Land use dynamics in peri-urban areas and their implications on the urban growth and form: The case of Dar es Salaam, Tanzania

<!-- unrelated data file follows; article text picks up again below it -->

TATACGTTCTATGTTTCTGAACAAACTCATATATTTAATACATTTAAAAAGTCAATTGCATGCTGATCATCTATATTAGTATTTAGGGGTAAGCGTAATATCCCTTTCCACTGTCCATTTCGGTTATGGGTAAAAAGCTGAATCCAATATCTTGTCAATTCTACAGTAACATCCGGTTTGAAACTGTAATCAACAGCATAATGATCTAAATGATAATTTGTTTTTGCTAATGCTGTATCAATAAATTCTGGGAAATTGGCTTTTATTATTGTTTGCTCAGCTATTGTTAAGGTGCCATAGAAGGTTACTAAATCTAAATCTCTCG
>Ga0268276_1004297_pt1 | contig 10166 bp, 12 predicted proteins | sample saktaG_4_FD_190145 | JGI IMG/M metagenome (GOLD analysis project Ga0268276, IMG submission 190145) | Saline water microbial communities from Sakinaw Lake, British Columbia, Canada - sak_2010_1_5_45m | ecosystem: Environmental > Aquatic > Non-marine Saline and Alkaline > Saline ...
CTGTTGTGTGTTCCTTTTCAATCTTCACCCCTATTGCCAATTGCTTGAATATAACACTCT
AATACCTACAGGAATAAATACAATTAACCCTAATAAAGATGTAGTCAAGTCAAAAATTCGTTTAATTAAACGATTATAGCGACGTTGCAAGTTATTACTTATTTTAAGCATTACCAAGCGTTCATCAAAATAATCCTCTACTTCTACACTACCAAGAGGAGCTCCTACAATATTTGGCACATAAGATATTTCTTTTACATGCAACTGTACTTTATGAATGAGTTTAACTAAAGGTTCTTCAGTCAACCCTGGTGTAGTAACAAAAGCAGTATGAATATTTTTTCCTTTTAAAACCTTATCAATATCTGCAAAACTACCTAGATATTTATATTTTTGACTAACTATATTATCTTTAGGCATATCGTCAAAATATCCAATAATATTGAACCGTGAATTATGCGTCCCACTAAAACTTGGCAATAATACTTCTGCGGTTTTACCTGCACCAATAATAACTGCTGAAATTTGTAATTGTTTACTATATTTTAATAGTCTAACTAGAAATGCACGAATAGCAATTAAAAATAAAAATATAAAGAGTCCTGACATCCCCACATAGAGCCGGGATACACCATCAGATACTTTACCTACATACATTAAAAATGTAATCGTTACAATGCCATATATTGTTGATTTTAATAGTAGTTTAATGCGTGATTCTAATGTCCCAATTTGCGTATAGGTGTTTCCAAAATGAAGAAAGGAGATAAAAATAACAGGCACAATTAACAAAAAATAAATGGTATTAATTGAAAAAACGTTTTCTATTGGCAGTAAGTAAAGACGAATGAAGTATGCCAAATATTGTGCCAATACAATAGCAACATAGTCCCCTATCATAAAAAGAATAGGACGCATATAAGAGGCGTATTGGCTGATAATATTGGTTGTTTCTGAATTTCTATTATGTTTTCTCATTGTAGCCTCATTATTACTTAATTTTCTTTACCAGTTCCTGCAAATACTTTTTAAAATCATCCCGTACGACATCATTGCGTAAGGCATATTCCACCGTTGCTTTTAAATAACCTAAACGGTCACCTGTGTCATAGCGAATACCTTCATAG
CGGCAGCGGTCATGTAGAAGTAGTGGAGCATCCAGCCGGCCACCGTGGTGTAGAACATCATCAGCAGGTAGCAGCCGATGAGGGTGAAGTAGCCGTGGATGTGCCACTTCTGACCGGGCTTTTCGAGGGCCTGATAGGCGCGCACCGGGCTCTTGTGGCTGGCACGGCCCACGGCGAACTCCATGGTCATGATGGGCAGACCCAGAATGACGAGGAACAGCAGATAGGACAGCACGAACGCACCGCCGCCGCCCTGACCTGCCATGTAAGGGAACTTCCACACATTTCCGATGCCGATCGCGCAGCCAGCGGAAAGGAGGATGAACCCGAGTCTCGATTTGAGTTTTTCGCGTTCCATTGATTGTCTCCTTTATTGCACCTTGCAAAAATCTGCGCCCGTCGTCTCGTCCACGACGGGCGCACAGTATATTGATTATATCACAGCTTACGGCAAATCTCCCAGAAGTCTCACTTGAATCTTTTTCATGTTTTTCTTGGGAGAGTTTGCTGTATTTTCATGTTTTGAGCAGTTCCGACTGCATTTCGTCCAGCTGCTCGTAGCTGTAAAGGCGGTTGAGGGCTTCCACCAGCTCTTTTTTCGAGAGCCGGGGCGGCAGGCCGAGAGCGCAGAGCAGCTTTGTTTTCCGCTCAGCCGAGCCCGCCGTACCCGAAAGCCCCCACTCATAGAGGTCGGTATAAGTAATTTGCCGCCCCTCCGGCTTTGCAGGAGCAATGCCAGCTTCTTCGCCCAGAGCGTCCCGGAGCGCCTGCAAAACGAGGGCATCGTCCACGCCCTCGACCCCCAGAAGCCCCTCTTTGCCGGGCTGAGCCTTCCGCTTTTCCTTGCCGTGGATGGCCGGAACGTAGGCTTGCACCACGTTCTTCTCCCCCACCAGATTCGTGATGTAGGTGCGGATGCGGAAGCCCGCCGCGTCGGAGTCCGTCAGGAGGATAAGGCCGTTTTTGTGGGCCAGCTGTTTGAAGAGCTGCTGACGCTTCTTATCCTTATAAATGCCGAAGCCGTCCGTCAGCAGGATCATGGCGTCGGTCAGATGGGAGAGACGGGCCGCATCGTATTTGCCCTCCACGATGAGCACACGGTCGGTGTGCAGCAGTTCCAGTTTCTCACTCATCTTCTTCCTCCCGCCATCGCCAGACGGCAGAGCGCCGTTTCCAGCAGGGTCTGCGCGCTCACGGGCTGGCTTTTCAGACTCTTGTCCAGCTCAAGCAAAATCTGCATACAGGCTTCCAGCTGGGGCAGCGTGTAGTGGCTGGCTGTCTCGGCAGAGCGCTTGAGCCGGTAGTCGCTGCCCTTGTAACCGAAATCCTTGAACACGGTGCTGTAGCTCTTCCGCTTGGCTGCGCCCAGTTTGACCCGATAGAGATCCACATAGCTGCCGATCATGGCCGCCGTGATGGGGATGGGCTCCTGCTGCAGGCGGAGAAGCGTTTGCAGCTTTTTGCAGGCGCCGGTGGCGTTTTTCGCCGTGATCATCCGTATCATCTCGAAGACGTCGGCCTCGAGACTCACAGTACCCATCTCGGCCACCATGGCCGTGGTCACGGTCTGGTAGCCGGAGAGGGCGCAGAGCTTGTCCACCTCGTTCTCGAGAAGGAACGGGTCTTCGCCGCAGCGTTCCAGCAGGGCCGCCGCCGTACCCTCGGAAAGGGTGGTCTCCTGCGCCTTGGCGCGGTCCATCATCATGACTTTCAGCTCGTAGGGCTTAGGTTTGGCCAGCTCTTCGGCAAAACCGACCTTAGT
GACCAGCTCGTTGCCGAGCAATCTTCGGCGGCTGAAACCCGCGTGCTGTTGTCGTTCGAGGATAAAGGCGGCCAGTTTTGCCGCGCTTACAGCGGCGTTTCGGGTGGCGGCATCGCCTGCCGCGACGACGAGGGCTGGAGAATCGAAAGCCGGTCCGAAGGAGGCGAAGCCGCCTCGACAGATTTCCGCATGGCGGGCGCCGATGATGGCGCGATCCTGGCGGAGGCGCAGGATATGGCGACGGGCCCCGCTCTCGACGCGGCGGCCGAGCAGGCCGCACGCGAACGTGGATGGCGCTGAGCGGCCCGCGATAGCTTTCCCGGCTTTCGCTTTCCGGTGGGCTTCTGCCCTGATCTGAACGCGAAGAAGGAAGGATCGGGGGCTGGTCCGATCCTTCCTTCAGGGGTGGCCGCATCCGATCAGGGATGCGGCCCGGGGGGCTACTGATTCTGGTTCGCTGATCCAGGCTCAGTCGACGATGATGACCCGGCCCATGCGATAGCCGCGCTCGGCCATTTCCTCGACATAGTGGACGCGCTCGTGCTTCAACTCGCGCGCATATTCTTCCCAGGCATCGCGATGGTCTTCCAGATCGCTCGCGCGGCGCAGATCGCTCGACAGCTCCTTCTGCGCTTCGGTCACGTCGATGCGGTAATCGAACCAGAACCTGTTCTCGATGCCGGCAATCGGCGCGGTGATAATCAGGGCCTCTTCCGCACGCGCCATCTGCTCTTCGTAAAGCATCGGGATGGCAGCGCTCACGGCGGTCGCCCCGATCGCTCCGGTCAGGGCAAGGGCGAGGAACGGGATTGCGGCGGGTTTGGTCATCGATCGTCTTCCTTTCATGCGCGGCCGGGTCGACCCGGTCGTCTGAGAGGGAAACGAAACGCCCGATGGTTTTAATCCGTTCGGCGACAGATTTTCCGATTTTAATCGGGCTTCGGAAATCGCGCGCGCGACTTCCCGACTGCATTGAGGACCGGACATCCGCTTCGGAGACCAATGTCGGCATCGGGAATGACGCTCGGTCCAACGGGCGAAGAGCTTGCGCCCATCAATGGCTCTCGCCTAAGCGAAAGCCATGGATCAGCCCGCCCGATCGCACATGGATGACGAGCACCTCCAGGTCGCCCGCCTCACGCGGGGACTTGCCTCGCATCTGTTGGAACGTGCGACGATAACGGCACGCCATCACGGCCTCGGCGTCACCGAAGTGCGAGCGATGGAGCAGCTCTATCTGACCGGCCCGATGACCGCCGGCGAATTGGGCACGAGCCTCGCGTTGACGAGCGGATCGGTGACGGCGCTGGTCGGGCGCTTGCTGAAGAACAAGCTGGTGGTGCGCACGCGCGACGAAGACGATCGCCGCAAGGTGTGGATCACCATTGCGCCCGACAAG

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This paper examines recent trends in land use transformation taking place in the peri-urban areas of Dar es Salaam, Tanzania. It demonstrates that urbanisation in poverty is the key factor underpinning and catalysing changes in land use, land transactions, increased rural-urban immigration and the overall transformation of land use in the peri-urban areas. Unregulated peri-urban land development has given rise to complex organic urban structures which predominantly expanding horizontally. The emerging land use pattern, by and large, indicates a mismatch with the widely cherished planning norms and standards and land value theories which, underpin urban land use planning instruments such as zoning and density distribution and principles like equitable provision of basic services and complimentarity in urban land development. It is argued that for an unforeseeable future, organic urban growth is likely to remain an indispensable reality depicting urban land development in resource starved situations such as Tanzania because of the severe resource constraints facing local and central governments, the nature of the subsisting land tenure structure in most peri-urban areas, poor national economic performance and looming poverty in rural and urban areas. Therefore, planners and policy makers have little choice but to ensconce and consolidate the emerging form. Decentralised land management anchored on the subsisting local government administrative structures, introduction of user-friendly and pro-poor land regularisation systems, and embarking on land banking by local authorities are some of the key and immediate policy action areas of concern.